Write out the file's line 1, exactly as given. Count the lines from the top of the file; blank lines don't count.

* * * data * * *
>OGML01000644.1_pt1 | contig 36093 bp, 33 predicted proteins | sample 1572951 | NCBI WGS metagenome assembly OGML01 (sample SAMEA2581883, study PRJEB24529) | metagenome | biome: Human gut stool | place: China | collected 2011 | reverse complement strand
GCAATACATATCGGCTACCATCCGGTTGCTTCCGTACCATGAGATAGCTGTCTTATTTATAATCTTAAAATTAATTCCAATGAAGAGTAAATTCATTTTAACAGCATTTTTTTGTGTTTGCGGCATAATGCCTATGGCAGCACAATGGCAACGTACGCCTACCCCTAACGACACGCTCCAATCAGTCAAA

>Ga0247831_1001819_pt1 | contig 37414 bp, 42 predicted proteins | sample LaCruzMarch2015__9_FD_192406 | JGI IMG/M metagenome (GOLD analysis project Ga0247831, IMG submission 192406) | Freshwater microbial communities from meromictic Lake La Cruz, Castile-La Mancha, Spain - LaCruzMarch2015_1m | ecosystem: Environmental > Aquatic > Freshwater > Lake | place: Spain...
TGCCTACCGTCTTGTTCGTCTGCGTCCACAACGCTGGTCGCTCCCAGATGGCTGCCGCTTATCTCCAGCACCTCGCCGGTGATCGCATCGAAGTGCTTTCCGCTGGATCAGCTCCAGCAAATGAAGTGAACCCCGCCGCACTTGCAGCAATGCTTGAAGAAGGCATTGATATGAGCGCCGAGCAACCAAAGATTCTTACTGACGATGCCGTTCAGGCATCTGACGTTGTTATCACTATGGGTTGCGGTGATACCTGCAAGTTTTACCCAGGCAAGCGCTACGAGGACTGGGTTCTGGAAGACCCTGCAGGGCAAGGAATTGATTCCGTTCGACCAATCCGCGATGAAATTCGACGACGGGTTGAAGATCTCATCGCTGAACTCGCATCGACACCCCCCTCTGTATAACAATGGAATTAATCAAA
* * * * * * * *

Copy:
>OGML01000644.1_pt1 | contig 36093 bp, 33 predicted proteins | sample 1572951 | NCBI WGS metagenome assembly OGML01 (sample SAMEA2581883, study PRJEB24529) | metagenome | biome: Human gut stool | place: China | collected 2011 | reverse complement strand